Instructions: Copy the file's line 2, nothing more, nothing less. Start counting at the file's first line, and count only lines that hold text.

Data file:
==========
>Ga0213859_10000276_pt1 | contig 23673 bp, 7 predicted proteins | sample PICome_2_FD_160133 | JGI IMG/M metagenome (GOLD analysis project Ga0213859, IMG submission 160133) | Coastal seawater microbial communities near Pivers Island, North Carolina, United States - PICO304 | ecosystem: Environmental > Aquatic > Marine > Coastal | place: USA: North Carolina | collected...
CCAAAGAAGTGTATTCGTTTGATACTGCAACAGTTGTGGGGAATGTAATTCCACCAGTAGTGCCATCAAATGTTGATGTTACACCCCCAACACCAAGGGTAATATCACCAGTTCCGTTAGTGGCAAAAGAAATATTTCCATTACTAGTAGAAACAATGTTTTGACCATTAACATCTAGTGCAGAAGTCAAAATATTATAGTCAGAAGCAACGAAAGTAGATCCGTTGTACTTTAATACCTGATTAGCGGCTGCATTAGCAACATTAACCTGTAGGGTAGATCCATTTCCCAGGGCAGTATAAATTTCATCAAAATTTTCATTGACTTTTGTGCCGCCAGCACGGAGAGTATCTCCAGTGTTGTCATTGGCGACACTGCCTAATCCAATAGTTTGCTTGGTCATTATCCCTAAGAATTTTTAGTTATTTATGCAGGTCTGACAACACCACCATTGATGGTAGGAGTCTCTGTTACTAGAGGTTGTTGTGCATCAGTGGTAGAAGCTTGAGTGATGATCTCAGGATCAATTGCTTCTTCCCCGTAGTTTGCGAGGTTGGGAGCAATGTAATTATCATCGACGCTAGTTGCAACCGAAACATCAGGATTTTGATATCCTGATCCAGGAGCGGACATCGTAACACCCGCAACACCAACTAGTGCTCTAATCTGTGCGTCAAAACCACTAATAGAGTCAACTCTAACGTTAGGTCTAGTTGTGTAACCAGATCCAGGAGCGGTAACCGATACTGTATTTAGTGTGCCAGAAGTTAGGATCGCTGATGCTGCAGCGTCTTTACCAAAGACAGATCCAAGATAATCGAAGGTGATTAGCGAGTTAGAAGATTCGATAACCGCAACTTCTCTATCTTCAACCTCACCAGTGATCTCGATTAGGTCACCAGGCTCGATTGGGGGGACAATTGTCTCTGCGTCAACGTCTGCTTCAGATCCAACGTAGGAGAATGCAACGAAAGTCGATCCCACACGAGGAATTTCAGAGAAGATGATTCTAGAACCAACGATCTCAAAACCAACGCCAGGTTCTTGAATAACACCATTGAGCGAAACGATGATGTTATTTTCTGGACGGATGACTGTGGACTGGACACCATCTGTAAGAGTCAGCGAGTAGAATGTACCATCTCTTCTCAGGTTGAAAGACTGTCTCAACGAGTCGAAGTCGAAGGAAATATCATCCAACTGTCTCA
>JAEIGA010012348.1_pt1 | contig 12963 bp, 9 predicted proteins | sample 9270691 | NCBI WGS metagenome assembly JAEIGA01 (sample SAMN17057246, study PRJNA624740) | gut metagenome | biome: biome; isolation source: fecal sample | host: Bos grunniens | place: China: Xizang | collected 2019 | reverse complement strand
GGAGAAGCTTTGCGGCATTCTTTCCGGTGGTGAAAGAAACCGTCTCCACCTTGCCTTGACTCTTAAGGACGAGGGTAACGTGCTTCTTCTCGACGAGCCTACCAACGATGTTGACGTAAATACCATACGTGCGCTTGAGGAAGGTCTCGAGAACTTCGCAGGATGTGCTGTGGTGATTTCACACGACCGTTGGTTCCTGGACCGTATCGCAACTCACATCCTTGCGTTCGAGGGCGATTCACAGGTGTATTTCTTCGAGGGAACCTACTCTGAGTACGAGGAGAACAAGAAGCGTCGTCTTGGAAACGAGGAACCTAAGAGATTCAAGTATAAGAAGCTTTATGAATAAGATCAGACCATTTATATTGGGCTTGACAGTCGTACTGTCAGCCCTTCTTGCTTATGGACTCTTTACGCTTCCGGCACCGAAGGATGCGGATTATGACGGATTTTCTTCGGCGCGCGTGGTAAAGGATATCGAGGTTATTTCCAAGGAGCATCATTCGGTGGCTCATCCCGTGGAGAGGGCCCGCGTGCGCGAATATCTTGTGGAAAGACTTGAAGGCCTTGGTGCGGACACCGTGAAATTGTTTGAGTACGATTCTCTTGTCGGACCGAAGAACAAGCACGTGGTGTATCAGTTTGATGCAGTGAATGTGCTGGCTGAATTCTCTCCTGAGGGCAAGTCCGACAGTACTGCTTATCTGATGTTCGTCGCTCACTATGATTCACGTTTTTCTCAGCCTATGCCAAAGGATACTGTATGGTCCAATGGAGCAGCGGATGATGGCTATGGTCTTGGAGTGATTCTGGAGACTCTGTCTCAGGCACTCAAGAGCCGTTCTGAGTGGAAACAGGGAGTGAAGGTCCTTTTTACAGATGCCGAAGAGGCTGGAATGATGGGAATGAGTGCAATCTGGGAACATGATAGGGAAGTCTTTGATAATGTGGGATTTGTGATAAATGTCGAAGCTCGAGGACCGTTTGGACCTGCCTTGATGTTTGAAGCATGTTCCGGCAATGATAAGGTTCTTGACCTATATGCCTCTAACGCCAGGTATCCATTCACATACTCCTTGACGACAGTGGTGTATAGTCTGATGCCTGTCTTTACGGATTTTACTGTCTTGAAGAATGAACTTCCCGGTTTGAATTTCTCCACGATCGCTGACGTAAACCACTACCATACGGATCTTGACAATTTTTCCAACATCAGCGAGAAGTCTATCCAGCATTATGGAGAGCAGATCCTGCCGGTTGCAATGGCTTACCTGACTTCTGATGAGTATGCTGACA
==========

CCAAAGAAGTGTATTCGTTTGATACTGCAACAGTTGTGGGGAATGTAATTCCACCAGTAGTGCCATCAAATGTTGATGTTACACCCCCAACACCAAGGGTAATATCACCAGTTCCGTTAGTGGCAAAAGAAATATTTCCATTACTAGTAGAAACAATGTTTTGACCATTAACATCTAGTGCAGAAGTCAAAATATTATAGTCAGAAGCAACGAAAGTAGATCCGTTGTACTTTAATACCTGATTAGCGGCTGCATTAGCAACATTAACCTGTAGGGTAGATCCATTTCCCAGGGCAGTATAAATTTCATCAAAATTTTCATTGACTTTTGTGCCGCCAGCACGGAGAGTATCTCCAGTGTTGTCATTGGCGACACTGCCTAATCCAATAGTTTGCTTGGTCATTATCCCTAAGAATTTTTAGTTATTTATGCAGGTCTGACAACACCACCATTGATGGTAGGAGTCTCTGTTACTAGAGGTTGTTGTGCATCAGTGGTAGAAGCTTGAGTGATGATCTCAGGATCAATTGCTTCTTCCCCGTAGTTTGCGAGGTTGGGAGCAATGTAATTATCATCGACGCTAGTTGCAACCGAAACATCAGGATTTTGATATCCTGATCCAGGAGCGGACATCGTAACACCCGCAACACCAACTAGTGCTCTAATCTGTGCGTCAAAACCACTAATAGAGTCAACTCTAACGTTAGGTCTAGTTGTGTAACCAGATCCAGGAGCGGTAACCGATACTGTATTTAGTGTGCCAGAAGTTAGGATCGCTGATGCTGCAGCGTCTTTACCAAAGACAGATCCAAGATAATCGAAGGTGATTAGCGAGTTAGAAGATTCGATAACCGCAACTTCTCTATCTTCAACCTCACCAGTGATCTCGATTAGGTCACCAGGCTCGATTGGGGGGACAATTGTCTCTGCGTCAACGTCTGCTTCAGATCCAACGTAGGAGAATGCAACGAAAGTCGATCCCACACGAGGAATTTCAGAGAAGATGATTCTAGAACCAACGATCTCAAAACCAACGCCAGGTTCTTGAATAACACCATTGAGCGAAACGATGATGTTATTTTCTGGACGGATGACTGTGGACTGGACACCATCTGTAAGAGTCAGCGAGTAGAATGTACCATCTCTTCTCAGGTTGAAAGACTGTCTCAACGAGTCGAAGTCGAAGGAAATATCATCCAACTGTCTCA